Scott McLemee clued me in to the very cool documentaries being produced by the Labor Beat video group. Specifically, Scoot points to a ten-minute excerpt from their coverage of the successful occupation of the Republic Windows and Doors factory in Chicago. As Scott points out, Labor Beat had exclusive access to the occupation unavailable to other filmmakers and broadcasters, making this footage important not only as a pedagogical tool but also as a potentially important document in telling the story of labor in the United States in an era of tremendous economic strain.
The excerpt is part of planned thirty-minute episode about the workers’ occupation of the Republic Windows factory in order to demand the severance they are entitled by law, and the video itself features some good old-fashioned labor politics mixed–as McLemee astutely observes–with more recent practices in Argentina and Brazil that operated under the slogan, “Occupy, Resist, Produce.” There are other videos as well, including one of a street protest at Bank of America, the bank that refused to extend a payroll loan to Republic. And while there is much to celebrate here in the Republic Windows story, I’m interested in how the workers explain and theorize their own roles in the production process, reminding us that without the workers, there are no windows and doors, that commodities are produced on the strength of human labor. What I like most about these documentaries, however, is that the workers are shown as active agents, taking control of their factory, of the streets, of the very economic discourse framing the factory’s closure.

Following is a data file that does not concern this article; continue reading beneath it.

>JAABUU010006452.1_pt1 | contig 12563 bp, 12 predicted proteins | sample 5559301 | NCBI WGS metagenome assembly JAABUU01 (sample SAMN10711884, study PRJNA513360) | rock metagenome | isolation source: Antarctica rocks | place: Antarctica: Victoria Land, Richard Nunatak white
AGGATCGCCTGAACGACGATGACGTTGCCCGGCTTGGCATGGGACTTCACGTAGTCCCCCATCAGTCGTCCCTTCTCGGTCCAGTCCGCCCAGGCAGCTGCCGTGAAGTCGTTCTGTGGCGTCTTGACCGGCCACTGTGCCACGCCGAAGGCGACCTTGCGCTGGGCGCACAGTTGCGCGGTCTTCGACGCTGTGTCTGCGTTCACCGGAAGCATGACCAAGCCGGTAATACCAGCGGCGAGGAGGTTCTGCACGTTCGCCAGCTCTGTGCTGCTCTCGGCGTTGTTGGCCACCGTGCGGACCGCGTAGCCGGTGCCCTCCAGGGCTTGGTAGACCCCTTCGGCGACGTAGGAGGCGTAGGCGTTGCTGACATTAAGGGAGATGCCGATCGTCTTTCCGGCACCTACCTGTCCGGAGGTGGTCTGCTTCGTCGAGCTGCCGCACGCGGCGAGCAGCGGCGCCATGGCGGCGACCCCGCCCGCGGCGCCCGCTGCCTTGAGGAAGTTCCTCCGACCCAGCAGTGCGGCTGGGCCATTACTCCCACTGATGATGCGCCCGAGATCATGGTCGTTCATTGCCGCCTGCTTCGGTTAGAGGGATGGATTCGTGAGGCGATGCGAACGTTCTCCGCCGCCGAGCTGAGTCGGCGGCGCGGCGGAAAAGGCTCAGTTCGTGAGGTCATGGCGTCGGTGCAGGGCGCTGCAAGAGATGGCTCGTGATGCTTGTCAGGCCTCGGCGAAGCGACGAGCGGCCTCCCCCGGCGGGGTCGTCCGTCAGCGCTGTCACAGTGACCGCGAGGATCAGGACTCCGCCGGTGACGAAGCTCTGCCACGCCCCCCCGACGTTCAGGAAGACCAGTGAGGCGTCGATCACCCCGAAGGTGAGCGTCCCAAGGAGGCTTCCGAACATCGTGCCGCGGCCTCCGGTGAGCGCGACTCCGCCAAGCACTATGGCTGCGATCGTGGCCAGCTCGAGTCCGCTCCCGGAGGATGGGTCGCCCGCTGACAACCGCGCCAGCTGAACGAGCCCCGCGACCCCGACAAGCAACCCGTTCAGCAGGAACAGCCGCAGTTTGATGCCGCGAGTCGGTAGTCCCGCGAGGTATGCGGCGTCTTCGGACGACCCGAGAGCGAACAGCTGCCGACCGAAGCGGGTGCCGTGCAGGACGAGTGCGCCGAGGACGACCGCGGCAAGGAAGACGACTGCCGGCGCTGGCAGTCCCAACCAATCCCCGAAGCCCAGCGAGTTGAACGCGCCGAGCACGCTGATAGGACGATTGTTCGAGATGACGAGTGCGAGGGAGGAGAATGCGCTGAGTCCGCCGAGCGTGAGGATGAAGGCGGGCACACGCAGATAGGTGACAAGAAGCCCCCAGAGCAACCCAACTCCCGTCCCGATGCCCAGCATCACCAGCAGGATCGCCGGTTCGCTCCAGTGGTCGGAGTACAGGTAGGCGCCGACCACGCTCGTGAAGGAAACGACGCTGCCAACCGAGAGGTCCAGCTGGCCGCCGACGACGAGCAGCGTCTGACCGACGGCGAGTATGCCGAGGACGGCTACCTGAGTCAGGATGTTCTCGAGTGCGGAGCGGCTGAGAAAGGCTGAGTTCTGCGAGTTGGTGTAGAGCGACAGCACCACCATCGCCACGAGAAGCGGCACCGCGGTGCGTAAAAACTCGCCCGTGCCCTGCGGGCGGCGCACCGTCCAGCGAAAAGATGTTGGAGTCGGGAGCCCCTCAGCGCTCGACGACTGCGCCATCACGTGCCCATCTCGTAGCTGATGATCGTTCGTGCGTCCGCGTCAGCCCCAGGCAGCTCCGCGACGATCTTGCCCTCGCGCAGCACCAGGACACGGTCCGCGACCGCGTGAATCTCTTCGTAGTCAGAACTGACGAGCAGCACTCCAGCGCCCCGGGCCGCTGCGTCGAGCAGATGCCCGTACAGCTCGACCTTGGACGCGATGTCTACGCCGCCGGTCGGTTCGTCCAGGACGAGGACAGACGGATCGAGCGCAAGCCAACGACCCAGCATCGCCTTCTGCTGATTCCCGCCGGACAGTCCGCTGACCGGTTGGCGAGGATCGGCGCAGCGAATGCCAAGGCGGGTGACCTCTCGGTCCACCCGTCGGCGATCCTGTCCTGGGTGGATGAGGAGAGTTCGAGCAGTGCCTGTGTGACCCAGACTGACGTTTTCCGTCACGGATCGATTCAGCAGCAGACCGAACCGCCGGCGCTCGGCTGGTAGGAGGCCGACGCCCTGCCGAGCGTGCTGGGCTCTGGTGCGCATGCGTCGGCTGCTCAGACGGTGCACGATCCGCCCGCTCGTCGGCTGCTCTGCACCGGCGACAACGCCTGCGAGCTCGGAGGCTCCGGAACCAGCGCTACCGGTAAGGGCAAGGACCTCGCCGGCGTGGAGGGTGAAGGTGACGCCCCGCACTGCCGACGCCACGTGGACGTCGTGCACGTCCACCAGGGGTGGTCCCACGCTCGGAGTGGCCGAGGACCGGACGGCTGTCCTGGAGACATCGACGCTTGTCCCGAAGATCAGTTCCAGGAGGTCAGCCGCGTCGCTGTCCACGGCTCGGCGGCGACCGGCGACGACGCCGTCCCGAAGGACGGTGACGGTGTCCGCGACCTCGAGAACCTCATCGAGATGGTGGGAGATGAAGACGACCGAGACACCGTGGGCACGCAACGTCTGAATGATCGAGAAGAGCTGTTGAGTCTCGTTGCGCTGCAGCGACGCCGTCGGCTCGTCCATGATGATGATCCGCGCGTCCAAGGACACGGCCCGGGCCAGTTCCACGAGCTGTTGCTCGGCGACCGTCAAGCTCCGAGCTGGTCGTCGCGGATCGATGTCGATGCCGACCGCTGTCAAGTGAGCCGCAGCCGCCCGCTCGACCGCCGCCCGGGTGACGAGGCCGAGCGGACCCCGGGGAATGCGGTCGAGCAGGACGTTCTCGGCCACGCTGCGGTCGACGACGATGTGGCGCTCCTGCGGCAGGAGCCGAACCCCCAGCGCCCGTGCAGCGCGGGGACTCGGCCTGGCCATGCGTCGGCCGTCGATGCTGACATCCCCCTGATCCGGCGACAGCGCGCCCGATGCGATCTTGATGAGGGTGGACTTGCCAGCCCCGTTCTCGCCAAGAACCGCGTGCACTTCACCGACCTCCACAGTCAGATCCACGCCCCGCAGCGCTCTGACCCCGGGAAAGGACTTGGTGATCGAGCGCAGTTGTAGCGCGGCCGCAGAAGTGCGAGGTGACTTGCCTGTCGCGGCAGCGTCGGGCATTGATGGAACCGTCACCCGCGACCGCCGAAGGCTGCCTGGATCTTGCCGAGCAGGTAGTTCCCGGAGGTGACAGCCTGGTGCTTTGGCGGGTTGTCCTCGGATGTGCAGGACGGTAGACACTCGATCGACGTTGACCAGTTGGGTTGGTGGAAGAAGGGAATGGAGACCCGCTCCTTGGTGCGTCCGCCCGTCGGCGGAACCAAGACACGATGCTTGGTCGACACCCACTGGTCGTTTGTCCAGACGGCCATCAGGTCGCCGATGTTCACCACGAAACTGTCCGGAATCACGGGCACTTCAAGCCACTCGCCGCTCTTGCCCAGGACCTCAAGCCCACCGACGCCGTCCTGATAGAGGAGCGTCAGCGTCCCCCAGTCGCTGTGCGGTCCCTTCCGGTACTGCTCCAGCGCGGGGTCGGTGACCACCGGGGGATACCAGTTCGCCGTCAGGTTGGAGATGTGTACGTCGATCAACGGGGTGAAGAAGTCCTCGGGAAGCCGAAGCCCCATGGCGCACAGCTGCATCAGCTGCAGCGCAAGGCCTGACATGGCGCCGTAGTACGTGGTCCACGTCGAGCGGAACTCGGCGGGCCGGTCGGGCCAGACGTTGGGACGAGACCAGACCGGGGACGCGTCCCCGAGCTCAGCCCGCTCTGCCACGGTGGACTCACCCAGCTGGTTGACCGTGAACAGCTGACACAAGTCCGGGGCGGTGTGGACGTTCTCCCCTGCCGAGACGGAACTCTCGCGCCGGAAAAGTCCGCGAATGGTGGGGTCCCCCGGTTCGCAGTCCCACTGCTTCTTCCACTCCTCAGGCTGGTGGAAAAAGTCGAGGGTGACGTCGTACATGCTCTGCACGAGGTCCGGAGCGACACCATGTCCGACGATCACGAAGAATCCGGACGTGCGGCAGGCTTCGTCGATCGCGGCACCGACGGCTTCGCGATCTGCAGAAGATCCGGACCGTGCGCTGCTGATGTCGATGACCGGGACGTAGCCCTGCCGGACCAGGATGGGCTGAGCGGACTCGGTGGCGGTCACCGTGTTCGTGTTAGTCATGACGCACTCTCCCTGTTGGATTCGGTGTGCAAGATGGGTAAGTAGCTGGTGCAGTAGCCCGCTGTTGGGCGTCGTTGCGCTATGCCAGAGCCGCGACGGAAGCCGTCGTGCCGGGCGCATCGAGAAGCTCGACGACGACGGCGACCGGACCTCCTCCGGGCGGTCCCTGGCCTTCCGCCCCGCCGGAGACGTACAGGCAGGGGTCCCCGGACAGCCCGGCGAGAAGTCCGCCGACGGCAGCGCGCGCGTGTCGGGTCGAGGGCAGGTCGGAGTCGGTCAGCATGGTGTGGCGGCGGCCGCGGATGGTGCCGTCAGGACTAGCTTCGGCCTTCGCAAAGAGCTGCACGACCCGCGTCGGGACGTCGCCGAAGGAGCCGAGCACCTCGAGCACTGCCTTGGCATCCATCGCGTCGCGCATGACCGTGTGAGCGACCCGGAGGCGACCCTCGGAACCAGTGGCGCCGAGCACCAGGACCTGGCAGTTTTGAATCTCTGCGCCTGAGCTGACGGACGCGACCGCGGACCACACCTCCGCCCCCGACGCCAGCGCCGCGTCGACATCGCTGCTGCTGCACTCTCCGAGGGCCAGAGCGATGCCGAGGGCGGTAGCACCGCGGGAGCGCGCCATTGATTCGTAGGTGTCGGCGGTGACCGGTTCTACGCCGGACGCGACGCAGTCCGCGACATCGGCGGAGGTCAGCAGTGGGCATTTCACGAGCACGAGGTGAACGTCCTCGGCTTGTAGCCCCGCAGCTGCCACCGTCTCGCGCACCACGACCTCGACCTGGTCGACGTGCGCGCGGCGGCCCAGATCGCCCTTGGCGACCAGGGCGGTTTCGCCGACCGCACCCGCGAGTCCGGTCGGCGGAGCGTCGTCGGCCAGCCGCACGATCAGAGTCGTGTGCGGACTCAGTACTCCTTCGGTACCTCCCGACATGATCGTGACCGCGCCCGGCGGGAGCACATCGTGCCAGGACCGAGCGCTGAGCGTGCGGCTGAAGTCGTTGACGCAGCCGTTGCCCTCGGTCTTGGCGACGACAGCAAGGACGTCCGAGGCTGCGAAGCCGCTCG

Their story resonates with a number of news stories, both local to me here in North Carolina and nationwide. As Henry mentions at Crooked Timber, the workers at the Smithfield plant down the road won the right to unionize after over a decade of fighting. Meanwhile, the fighting over the bailout of the automobile industry seems to be linked to a fight over the role of organized labor, at least in the auto industry. Meanwhile, Marc Bousquet, in the context of linking to five key pieces of legislation made to support workers’ rights, points to a humorous Batgirl parody video promoting the Lily Ledbetter Act, which would guarantee equal pay for men and women for equal work. More than anything, I’m interested in the role of Labor Beat in documenting one small narrative within these labor struggles and in offering us, perhaps, a new language and new tactics for engaging in those struggles.